The TX-L26X10’s pictures aren’t completely immune to its relatively ‘entry-level’ status in Panasonic’s range, though. As I suggested earlier, while black levels are good by 26in standards, they’re only ‘solid’ compared with the lovely deep, rich blackness now being achieved by numerous larger LCD screens.
If viewed from an angle, this set’s pictures lose contrast and colour more readily than those of Panasonic’s larger, higher-spec screens, too, and I occasionally spotted signs of shimmering interference over patches of fine detail.
Finally, pictures just don’t look quite as dynamic and three-dimensional as those you might find on a TV with more video processing at its disposal. But really, some of these complaints are a bit unfair. After all, there ultimately isn’t much point making too many comparisons with TVs of a bigger size when people looking at buying a Panasonic TX-L26X10 will probably have already zoomed in on 26in as the size of TV they’re after.
After struggling to find fair negatives to talk about with the TX-L26X10’s pictures, I’m pleased to say that it’s a more than credible audio performer, too. Its diminutive and, if truth be told, slightly plasticky bodywork doesn’t look capable of ‘shifting much air’, as hi-fi folk like to put it. But in fact the set produces a strikingly expansive mid-range that allows the TV to kick up a gear when required by a healthy action scene, while also portraying plenty of treble detail without it ever becoming seriously harsh. It even has a stab at delivering a bit of low-end audio information, though this can distort a fraction when the going gets tough.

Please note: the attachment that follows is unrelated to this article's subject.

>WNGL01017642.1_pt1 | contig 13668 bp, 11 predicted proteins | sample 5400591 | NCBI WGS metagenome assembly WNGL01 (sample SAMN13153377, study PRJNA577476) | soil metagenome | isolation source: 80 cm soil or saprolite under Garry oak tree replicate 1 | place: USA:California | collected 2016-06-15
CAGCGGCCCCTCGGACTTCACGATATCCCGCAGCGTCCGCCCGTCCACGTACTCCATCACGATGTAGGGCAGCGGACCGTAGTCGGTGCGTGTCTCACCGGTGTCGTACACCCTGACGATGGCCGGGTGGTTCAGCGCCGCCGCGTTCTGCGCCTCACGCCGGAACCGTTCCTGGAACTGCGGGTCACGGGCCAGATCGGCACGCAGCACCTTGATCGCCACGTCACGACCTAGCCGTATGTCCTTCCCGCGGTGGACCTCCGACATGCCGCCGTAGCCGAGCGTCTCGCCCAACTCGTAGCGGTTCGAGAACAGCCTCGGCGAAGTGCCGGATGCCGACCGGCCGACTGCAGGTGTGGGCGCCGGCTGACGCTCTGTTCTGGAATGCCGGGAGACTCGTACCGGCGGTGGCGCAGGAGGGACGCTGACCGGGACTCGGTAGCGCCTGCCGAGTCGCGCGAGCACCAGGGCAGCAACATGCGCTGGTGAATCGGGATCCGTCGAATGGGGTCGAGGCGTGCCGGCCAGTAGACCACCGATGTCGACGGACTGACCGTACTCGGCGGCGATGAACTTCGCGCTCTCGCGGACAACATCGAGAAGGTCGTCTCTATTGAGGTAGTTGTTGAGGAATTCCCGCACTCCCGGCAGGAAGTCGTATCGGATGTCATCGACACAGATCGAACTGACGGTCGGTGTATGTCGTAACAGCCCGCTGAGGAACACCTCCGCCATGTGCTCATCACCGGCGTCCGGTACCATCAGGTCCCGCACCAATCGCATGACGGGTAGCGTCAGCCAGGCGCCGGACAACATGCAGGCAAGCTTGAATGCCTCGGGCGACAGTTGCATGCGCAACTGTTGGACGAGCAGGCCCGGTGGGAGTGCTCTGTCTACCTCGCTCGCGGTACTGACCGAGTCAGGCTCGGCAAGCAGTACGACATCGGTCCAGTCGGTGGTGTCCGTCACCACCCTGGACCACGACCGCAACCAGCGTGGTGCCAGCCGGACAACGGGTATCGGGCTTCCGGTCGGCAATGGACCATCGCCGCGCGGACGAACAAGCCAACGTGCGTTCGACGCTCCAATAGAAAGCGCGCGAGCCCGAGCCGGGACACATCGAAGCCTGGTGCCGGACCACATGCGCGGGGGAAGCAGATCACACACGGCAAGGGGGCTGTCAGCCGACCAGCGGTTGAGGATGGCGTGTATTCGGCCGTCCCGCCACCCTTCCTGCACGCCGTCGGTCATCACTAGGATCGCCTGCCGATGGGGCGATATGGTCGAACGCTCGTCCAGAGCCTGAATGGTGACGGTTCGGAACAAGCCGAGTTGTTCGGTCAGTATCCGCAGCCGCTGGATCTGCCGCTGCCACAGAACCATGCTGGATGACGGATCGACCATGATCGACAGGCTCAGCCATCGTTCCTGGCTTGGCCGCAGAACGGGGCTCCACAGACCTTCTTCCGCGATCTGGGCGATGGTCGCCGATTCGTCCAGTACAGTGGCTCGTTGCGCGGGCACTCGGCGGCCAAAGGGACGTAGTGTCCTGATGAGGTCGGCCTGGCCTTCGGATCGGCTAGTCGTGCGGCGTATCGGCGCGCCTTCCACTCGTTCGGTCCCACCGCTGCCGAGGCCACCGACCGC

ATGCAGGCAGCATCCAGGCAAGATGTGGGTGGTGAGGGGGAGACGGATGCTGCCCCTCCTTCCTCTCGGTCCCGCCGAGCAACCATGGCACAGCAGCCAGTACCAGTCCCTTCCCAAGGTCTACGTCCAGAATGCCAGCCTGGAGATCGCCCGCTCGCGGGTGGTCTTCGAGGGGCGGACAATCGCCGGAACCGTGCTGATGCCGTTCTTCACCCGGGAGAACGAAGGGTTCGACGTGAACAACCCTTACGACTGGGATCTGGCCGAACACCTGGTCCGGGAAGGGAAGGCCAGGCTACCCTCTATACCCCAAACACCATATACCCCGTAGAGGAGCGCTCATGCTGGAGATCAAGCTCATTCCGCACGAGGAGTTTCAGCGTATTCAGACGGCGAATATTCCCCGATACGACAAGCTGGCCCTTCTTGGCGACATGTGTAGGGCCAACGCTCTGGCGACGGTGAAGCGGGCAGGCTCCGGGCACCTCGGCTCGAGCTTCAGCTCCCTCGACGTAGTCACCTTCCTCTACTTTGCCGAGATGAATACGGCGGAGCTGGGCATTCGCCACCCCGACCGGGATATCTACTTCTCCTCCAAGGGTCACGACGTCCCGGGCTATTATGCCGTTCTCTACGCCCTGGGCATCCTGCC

If we could judge the Panasonic Viera TX-L26X10 on performance alone, it would be nudging pretty close to bagging a TrustedReviews Recommended award. Its pictures are certainly among the very best we’ve seen from a 26in TV.
But in tallying up the TV’s final marks we just couldn’t ignore the fact that at £499, the TX-L26X10 really isn’t particularly cheap considering that it’s pretty much Panasonic’s entry-level 26in TV. By comparison, the Toshiba 26AV505DB we mentioned in the review, while undoubtedly inferior, can be had for under £300. And even Panasonic’s own new entry-level 37in plasma TV, the TX-P37X10, only costs around £60 or so more if you know where to look. But still, if 26in is the size for you, and you’re willing to pay a bit more for a genuinely premium performance, then the Panasonic Viera TX-L26X10 should fit the bill nicely.